1/14/2008

Sony’s “TransferJet” to take on Bluetooth 3.0

Filed under: — Aviran Mordo

Never one to settle for an open standard when the opportunity to push a proprietary alternative presents itself, Sony has announced that it will wade into the next-generation short-range interconnect wars with a proprietary new wireless spec called “TransferJet.” Sony’s proposed TransferJet spec has a physical peak transmission rate of 560Mbps and would appear to compete directly with short- and medium-range ultrawideband-based offerings like wireless USB (W-USB) and the next generation of Bluetooth technology. But in spite of any similarities to either W-USB or Bluetooth 3.0, both of which are based on the same WiMedia radio technology and promise transfer speeds in the 480Mbps range, Sony’s TransferJet has some distinguishing characteristics that set it apart from the pack.

In Sony’s vision of the future, any two consumer devices will be able to exchange data wirelessly with one another simply by holding them close together. The system is designed for maximum ease of use, which means limited options for controlling the transfers; devices will transfer their contents automatically to another device within range. Users can “register” devices within the home to keep them from transmitting to “unregistered” devices, which should keep Uncle Dave from beaming his “art photos” onto your TV set without permission. Other than that, everything else appears to be automatic and button-free.

Porn filmmakers join fight against Internet piracy

Filed under: — Aviran Mordo

What does Sumner Redstone have in common with Steve Hirsch, founder and president of the world’s largest producer of hard-core sex videos? More than the Viacom honcho might think.

Hirsch’s Vivid Entertainment, the biggest name in the $12 billion-a-year adult video industry, filed a lawsuit last month against PornoTube, one of a handful of popular video-sharing sites styled as the dirtier cousins of YouTube, Redstone’s legal nemesis. Similar to the Google-owned video juggernaut, PornoTube has become a destination for free porn by letting anyone post sex videos without filtering out clips that might be copyrighted.

“In other words,” the lawsuit reads, PornoTube “deliberately and knowingly built a library of infringing works … enabling them to gain an enormous share of the Internet traffic, increase its businesses and earn vast amounts of revenues in the process.”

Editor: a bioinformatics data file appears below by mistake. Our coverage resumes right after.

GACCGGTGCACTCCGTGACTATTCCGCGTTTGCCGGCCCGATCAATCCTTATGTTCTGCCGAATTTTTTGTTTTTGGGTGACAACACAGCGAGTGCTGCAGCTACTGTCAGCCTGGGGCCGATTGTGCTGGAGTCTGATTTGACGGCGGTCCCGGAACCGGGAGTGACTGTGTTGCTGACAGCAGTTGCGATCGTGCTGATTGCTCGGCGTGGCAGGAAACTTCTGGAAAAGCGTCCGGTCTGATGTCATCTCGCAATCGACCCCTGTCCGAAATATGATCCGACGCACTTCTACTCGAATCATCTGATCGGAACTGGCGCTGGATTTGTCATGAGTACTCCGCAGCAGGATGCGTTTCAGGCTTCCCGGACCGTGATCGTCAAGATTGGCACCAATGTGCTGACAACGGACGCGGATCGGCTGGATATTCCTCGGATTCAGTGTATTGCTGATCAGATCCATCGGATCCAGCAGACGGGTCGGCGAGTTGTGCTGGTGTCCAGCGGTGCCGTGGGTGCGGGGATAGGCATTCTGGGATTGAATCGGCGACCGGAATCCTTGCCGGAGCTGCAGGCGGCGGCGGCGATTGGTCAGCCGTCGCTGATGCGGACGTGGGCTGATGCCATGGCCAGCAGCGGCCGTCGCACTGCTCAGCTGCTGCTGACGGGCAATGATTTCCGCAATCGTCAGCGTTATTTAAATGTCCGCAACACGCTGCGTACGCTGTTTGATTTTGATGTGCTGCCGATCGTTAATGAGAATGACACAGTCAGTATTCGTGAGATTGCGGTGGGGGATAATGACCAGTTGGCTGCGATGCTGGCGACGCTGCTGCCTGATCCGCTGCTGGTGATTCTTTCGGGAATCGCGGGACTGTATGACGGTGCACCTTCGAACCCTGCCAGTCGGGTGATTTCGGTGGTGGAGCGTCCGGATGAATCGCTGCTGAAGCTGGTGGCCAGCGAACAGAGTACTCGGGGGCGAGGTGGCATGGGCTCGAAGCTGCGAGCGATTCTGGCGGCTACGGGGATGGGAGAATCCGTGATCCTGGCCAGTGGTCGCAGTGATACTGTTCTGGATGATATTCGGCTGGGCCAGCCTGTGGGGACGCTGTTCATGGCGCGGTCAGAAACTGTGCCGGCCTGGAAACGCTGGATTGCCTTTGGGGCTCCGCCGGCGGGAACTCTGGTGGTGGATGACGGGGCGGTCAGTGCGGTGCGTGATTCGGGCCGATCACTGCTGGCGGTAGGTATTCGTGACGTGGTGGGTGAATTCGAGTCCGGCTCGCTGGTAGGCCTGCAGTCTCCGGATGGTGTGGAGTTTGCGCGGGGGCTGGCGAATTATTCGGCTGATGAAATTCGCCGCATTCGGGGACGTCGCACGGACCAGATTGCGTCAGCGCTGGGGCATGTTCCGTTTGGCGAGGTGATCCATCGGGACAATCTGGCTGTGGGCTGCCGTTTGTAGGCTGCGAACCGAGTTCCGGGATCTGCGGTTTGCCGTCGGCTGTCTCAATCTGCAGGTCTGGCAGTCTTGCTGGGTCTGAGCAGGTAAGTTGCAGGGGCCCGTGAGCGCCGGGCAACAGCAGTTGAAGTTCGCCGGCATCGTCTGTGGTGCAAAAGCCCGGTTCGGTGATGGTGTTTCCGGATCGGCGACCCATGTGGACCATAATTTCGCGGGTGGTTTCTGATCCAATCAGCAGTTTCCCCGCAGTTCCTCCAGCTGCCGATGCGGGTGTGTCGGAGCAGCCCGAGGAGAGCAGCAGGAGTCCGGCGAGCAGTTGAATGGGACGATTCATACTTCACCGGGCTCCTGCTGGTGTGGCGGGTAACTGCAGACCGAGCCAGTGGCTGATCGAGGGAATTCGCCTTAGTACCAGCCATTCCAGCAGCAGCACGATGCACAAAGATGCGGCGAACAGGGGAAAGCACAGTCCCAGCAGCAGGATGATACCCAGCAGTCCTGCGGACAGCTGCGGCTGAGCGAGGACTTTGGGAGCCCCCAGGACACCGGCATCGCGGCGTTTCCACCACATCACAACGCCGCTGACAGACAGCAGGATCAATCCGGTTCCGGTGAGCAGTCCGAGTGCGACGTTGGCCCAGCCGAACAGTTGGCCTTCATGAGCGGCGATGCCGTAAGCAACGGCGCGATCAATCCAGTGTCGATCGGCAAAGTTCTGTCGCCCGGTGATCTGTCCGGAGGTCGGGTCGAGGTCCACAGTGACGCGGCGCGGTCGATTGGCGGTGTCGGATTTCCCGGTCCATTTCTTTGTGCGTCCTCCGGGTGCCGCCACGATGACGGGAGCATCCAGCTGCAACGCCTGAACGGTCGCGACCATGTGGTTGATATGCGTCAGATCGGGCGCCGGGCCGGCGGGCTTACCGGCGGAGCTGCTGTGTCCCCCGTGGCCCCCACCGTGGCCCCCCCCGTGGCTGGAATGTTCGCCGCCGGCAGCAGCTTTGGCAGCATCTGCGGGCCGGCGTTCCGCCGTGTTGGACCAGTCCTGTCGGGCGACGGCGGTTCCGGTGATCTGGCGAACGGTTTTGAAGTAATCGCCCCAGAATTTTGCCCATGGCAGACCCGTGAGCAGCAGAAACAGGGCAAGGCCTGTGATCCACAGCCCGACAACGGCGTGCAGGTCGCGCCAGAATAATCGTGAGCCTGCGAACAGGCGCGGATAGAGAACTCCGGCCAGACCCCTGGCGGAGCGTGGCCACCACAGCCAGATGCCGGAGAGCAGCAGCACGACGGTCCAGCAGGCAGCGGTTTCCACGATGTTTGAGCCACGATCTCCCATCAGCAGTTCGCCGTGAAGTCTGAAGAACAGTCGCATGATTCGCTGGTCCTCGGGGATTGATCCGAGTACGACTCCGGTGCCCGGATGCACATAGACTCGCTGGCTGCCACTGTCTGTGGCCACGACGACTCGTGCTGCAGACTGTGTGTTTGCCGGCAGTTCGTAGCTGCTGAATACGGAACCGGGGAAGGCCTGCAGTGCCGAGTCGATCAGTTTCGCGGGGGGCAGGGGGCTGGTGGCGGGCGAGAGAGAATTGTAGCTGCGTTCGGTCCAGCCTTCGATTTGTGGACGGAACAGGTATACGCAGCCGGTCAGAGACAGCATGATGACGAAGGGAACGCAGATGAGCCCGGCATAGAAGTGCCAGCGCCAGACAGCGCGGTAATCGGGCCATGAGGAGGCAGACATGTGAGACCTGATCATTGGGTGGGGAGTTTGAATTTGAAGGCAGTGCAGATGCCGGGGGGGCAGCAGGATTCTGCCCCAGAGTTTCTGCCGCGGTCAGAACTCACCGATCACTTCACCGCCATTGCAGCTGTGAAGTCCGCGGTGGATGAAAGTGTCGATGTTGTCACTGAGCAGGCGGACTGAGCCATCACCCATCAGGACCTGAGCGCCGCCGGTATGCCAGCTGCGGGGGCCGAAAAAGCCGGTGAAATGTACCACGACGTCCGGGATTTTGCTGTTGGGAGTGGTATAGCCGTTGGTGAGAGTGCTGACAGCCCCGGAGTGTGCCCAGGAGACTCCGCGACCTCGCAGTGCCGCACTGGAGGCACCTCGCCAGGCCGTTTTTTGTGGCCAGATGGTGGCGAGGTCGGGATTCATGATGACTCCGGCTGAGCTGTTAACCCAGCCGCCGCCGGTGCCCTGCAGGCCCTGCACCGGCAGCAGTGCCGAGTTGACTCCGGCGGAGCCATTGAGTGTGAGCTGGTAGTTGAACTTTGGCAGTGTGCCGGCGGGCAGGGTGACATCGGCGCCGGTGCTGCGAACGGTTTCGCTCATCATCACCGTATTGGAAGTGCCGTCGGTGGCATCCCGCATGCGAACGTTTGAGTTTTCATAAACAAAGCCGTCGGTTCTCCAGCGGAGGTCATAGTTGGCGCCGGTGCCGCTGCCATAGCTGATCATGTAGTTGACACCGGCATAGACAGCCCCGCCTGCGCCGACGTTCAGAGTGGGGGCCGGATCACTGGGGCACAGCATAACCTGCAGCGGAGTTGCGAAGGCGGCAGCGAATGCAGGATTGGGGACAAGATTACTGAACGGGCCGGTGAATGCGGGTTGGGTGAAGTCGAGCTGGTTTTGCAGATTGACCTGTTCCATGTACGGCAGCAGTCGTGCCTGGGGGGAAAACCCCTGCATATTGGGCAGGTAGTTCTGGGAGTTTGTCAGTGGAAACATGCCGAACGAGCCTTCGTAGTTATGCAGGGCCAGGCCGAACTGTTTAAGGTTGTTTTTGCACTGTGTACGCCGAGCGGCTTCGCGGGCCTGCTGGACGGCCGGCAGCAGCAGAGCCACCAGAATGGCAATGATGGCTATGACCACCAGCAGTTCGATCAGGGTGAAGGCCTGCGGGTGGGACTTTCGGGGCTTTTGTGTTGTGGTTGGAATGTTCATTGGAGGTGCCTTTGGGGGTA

Redstone’s words, almost exactly. Vivid’s argument mirror’s Viacom’s $1 billion claim against YouTube, filed last March and just entering the discovery phase in New York. At issue in both cases is whether video-sharing sites are shielded from liability by the Digital Millennium Copyright Act if they take down videos once asked and don’t profit “directly” from the infringements. (Vivid also claims PornoTube violates a strict child-pornography law by not verifying the ages of the participants in videos posted on its site, though recently an appeals court ruled against that law on free speech grounds.)

Netflix Expands Internet Viewing Option

Filed under: — Aviran Mordo

Girding for a potential threat from Apple Inc., online DVD rental service Netflix Inc. is lifting its limits on how long most subscribers can watch movies and television shows over high-speed Internet connections.

The Associated Press has learned the change will become effective Monday, on the eve of Apple’s widely anticipated move into the movie rental industry. Although Apple hasn’t confirmed anything yet, Chief Executive Steve Jobs is expected to make it official during a presentation Tuesday in San Francisco.

Netflix is gearing up for the increased competition by expanding a year-old feature that streams movies over the Internet instead of making customers wait for their online rental requests to be delivered through the mail.

Until now, Netflix restricted how long its more than 7 million subscribers could use the streaming service each month, based on how much they pay to rent DVDs.

For instance, under a popular plan that charges $16.99 per month to rent up to three DVDs at a time, Netflix customers could watch as many as 17 hours of entertainment each month on the streaming service, dubbed “Watch Instantly.”

With Monday’s change, virtually all Netflix subscribers will be able to stream as many movies and TV shows as they want from a library containing more than 6,000 titles. There will be no additional charge for the unlimited access.

Only the small portion of Netflix customers who pay $4.99 to rent up to two DVDs per month won’t be provided unlimited access to the streaming service.

The unlimited streaming option figures to become more enticing later this year when LG Electronics Inc. will begin selling a set-top box that will deliver the content to TVs.

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